"harvard law review" Discussed on It's Been a Minute with Sam Sanders
"He is cruel that's absolutely right he any is cruel in a social contact so if there are people around to observe him pudding someone down that one hell do it the other thing that is fascinating about the trump organization has said it's filled with moralists who have been there are a long time primarily because they've been promoted and rewarded at levels far greater than they would have been elsewhere so he's not someone who scans the a harvard law review and picks a lawyer from that class he's someone who's more likely to encounter just a guy who impresses him in passing who he then can plucked from obscurity and promote and reward until uh they never want to leave and it can also control someone better that way right absolutely but you can't do that in the federal bureaucracy most of the people who are in his cabinet her in high positions have their own source of power other predates their relationship with donald trump they can go someplace else in do far better financially and have a better life in many ways than they have at the white house so what does he have to keep them that in his old repertoire i i don't think there's very much yeah i wanna talk a little bit about the relationship between trump and the media which in many ways over the last year since he won election is the same as it's always been extremely confrontational but for me the conversation behind the media conversation is.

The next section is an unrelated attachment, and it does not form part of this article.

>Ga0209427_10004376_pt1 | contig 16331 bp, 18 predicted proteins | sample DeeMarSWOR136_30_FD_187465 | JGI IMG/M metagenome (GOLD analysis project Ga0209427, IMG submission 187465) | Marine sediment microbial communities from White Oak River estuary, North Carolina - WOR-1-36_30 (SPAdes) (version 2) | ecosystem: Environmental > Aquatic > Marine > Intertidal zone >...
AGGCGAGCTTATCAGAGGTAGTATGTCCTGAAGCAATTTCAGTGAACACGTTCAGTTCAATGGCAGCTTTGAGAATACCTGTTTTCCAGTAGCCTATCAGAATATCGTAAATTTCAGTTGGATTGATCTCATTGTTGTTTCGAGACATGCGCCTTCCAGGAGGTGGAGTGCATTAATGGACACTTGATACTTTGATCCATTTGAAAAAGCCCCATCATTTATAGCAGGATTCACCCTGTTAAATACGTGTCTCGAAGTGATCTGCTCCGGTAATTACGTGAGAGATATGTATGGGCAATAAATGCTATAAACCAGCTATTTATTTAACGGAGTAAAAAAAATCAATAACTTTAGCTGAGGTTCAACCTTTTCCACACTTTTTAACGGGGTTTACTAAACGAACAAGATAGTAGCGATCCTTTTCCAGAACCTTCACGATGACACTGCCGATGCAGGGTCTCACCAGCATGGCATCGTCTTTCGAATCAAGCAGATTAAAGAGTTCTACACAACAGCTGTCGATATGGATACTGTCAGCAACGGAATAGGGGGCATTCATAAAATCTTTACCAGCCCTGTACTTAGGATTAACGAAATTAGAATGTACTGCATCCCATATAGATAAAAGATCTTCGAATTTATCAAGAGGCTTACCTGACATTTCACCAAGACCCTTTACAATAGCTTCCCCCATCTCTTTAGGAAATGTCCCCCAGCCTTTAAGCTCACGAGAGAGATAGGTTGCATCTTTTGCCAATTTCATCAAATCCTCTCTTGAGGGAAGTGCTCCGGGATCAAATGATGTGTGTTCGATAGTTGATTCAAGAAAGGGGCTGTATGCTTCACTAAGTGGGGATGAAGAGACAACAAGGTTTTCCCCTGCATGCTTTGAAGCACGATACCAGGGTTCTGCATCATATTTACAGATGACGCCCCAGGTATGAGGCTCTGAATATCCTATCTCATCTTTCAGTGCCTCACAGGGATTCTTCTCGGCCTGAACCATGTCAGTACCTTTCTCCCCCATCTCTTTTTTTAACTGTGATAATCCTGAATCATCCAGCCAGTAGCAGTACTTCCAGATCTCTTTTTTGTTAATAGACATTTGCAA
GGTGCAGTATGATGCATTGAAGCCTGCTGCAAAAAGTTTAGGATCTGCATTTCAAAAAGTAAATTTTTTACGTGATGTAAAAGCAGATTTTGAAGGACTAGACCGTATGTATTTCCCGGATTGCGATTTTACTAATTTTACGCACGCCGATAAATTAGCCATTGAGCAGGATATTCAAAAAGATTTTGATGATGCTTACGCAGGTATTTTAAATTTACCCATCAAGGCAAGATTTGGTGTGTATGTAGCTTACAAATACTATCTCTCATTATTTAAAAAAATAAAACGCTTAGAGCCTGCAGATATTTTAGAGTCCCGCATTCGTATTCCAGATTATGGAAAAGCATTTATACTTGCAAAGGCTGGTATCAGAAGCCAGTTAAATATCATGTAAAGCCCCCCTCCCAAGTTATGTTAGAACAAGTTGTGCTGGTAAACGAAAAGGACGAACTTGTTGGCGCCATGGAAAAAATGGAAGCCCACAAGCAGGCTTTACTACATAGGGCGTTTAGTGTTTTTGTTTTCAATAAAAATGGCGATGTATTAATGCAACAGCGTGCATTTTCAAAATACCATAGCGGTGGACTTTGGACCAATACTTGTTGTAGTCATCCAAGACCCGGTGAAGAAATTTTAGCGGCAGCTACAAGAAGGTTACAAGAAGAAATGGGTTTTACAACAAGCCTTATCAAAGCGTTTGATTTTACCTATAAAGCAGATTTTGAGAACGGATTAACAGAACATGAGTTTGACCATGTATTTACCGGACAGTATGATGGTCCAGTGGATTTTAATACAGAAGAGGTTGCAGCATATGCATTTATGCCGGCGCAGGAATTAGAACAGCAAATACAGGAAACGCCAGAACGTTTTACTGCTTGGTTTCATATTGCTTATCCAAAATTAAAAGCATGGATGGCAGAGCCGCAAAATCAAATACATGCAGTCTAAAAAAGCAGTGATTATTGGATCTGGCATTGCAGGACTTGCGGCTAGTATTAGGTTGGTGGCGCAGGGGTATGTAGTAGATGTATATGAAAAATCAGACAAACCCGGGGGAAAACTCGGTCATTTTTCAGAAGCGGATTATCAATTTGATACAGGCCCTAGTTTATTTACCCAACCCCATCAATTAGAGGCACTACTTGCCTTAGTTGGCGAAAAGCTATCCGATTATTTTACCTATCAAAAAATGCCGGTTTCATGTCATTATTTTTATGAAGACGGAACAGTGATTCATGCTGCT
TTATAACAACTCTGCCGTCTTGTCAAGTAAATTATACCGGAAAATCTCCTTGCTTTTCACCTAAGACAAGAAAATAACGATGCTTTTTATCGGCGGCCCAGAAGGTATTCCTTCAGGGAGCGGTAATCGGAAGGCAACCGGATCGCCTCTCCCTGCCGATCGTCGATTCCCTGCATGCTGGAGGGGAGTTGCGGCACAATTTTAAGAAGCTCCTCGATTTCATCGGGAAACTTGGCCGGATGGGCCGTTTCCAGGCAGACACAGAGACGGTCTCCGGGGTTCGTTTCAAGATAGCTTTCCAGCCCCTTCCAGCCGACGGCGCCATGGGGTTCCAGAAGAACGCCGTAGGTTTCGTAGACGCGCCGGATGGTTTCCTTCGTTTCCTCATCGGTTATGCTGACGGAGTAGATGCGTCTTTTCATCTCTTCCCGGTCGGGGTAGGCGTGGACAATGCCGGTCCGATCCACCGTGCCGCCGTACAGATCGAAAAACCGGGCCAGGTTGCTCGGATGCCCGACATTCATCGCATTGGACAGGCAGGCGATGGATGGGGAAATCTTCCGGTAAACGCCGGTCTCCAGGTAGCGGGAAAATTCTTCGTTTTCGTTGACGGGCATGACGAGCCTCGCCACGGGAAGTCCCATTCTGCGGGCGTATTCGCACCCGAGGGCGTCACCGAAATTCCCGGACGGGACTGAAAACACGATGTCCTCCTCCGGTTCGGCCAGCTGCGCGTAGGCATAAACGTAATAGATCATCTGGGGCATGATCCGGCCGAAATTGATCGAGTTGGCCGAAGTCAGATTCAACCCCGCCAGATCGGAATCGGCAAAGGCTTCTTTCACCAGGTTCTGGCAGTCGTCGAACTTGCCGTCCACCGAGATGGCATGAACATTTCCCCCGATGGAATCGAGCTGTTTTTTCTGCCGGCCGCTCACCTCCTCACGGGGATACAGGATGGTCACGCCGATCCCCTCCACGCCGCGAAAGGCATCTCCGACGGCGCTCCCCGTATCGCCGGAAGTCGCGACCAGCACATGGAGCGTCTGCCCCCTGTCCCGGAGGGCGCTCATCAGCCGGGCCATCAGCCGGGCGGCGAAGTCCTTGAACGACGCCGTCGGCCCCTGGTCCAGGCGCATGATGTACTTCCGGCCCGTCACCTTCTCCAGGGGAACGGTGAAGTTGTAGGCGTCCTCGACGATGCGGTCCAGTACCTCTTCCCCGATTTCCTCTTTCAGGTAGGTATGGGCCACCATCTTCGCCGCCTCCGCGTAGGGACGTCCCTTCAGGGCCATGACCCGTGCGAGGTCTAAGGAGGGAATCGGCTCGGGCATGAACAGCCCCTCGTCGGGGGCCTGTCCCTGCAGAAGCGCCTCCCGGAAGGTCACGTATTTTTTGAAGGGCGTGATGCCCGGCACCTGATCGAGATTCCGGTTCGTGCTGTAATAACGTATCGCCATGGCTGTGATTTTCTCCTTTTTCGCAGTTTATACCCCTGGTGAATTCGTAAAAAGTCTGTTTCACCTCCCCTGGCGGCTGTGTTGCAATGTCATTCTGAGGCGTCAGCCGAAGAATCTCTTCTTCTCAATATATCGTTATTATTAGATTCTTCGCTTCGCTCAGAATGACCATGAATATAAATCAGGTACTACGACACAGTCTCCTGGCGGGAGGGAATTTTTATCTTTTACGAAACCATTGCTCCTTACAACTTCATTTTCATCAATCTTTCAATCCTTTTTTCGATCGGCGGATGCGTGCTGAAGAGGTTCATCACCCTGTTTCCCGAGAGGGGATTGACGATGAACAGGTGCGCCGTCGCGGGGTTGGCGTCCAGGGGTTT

"harvard law review" Discussed on KVNT Valley News Talk
"When when you're talking about actual transcripts natural current grip okay he has released information about his academic performance at harvard law school and at columbia and i don't think any i don't think rational medal of honor but not releasing eighty two court you know i mean i can say i wanted to progress no you cannot say that because you will be exposed if you haven't and if someone says i have graduated a magnet from lahti from harvard law school and i haven't there is no way that he will not be exposed a by the way there there are people on our side of things who have claimed college records at aren't true and it's a very serious matter and by the way with all of the efforts to try to discredit president obama i i've heard no one question the idea that number one he got himself elected president of the harvard law review and then he graduated with honors from harvard loss cool i really don't understand why at this point people are concerned about president obama's academic performance which was pretty good by the way uh i don't know anything about president trump's academic performance except he said yesterday that i was an ice student he did he said i went to an ivy league college i was an ice student i'm very intelligent no doubt we'll be right back on disagreement day on the medved show it's disagreement today one eight hundred nine five five seventeen.